The launch of GMail Labs is a perfect example of this.  When a company like Google makes a move, it's for a good reason.  Their strategy reflects society and our passions, our desires.  I would look to Google to become the next Microsoft... but in a rather friendly, positive partnership rather than the hostile prisoner relationship we have with Redmond.

 

 

15 Days To Go

I promise that I will write more... I promise, promise, promise.

As the headline says, our program has 15 days remaining before we leave the Emerald Isle for the harsh realities of the United States. I don't mean that to be a negative statement but rather a sobering fact. We've been in a world where a dollar means nothing, where cars run on the wrong side of the road, where it rains every day (almost). Returning to Boston is going to be a shock to our system much the same way arriving in Dublin was - but we're "normal here" (not many of us are actually normal to begin with so... I'm not sure how to put that into thought, sorry).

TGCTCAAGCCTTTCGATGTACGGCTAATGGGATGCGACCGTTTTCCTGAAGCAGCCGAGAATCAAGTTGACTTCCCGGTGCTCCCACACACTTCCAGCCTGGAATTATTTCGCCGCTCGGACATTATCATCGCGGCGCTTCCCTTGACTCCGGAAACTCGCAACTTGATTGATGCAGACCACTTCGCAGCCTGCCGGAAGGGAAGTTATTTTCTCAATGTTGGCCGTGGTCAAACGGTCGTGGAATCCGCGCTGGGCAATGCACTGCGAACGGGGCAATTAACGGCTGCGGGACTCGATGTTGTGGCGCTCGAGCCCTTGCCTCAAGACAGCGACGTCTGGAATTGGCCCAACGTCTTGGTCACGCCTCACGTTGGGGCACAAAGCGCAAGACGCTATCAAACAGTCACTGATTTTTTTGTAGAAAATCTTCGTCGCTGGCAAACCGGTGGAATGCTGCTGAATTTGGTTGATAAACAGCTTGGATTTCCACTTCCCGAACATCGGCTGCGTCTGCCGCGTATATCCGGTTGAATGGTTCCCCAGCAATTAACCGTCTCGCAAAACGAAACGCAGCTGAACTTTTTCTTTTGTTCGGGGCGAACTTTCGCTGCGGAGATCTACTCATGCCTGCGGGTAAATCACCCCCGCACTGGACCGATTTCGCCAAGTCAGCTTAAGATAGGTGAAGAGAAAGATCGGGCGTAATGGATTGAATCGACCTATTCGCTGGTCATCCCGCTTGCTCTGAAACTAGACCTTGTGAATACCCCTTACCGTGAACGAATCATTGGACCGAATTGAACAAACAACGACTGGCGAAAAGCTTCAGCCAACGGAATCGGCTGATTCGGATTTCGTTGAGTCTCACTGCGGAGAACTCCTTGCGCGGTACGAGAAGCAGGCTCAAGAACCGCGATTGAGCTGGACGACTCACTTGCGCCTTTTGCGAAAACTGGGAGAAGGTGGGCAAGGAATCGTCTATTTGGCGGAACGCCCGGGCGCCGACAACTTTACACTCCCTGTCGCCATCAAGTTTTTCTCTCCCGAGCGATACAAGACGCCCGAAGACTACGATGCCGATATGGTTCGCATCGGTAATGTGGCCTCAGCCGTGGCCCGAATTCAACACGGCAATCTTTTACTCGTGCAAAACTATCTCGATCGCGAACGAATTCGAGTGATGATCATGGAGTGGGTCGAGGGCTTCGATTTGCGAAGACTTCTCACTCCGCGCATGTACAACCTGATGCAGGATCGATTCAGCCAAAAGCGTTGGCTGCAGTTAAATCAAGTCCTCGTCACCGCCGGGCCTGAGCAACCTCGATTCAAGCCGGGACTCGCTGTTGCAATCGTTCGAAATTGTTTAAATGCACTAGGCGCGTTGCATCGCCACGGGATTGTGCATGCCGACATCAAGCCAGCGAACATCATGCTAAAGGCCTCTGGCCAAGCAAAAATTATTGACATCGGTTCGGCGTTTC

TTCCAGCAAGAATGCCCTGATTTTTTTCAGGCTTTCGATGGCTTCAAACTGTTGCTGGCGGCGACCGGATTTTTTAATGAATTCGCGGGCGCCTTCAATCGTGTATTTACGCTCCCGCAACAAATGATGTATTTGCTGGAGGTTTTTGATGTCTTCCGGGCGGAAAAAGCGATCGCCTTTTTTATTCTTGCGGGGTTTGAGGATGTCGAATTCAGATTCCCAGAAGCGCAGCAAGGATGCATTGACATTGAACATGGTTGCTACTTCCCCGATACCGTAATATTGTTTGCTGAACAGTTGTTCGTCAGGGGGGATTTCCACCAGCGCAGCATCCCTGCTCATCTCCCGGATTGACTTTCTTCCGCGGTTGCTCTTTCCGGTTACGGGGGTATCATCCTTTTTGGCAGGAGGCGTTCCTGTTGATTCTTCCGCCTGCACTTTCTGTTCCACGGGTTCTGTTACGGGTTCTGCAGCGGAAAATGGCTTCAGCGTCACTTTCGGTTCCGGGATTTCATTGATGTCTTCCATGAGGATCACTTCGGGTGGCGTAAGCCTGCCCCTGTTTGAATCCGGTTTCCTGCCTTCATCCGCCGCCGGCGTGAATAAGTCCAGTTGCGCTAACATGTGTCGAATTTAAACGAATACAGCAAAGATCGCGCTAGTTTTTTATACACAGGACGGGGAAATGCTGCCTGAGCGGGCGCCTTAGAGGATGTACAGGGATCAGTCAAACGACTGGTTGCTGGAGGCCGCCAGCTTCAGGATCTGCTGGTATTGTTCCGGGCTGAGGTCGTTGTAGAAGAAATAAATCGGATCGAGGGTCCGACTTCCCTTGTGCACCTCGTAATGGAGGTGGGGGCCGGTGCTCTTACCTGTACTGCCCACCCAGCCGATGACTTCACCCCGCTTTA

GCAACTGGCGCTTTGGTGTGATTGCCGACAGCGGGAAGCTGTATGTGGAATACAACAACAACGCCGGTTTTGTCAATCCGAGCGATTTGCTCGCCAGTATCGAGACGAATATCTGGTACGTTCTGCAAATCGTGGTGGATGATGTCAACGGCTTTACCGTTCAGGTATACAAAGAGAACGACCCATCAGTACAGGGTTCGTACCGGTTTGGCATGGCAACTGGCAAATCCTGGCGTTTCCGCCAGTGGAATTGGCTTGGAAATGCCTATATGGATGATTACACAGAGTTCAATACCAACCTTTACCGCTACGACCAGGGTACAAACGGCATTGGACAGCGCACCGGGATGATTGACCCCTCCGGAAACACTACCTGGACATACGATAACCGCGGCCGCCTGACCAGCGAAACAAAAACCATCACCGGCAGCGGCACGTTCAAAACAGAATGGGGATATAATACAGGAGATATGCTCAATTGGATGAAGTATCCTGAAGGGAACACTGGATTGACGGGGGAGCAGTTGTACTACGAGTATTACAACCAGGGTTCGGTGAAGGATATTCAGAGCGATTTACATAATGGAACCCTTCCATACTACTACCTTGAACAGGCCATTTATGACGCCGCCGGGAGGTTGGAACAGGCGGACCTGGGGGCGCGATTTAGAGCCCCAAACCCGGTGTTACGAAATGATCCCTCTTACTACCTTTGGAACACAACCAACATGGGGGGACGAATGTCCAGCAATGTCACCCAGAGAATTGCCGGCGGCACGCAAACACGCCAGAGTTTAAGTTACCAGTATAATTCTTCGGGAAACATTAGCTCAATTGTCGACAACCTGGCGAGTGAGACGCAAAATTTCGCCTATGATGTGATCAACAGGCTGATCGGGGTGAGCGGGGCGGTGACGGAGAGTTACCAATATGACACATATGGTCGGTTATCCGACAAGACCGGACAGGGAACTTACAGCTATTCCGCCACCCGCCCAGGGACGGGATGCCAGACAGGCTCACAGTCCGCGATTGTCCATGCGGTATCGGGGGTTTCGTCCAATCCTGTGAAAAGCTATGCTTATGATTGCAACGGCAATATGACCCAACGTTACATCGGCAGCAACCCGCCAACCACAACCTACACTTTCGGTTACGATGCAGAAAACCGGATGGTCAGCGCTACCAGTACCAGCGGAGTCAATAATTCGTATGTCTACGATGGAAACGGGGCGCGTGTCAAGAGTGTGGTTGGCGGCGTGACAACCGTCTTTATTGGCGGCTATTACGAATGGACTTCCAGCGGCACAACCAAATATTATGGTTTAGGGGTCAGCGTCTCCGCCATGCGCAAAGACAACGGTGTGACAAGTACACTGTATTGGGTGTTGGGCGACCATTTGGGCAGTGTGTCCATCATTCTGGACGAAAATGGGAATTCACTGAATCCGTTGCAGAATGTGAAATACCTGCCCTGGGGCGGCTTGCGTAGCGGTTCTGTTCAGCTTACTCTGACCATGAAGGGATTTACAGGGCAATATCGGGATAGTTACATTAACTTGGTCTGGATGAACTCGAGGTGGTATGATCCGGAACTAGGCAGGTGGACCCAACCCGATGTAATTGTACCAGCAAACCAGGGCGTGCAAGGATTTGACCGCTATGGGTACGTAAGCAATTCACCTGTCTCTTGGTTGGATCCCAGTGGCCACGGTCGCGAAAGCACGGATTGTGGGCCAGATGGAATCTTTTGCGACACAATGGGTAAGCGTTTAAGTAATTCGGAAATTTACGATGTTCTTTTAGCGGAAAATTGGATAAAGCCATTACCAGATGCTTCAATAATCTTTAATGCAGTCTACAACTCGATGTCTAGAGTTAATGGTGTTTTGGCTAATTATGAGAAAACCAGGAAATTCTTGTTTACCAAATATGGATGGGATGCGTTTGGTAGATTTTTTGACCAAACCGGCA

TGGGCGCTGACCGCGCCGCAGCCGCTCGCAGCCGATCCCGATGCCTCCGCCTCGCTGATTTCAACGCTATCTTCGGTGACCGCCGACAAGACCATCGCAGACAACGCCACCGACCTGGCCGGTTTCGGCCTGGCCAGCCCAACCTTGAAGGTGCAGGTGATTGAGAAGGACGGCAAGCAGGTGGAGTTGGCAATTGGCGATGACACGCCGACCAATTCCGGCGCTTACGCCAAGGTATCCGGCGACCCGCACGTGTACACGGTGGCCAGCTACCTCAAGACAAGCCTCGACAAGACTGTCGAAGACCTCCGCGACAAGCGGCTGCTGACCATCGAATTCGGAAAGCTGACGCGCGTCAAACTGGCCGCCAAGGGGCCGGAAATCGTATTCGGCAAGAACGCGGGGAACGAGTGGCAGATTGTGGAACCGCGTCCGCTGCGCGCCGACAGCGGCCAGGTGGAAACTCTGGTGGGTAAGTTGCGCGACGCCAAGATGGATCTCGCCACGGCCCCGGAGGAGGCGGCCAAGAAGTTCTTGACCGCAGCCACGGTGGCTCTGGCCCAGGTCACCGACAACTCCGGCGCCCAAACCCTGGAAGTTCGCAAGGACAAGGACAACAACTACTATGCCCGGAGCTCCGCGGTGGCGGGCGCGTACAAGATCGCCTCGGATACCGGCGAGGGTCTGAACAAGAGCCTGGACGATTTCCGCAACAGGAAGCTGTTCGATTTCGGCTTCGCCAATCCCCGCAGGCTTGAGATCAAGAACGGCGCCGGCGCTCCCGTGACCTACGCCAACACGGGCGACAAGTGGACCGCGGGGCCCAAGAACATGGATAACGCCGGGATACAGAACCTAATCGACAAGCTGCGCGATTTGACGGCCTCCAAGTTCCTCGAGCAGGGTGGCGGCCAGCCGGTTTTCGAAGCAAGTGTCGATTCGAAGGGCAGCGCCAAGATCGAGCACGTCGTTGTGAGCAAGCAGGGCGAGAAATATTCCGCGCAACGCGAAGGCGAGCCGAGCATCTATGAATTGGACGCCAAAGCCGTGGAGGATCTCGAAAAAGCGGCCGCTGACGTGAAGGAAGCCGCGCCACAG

Our impending departure illicits a whole plethora of emotions, mostly panic. There are a mulitude of things to wrap up here before I can even think about heading home. Our internships have projects that need to be delivered (more on mine in a few), we have a portfolio and research project for BU that no one has even looked at. On top of that, I just don't want to leave. I like the abstract world that we live in. My decisions here don't necessarily have real-world impact. Allow me to unpack that.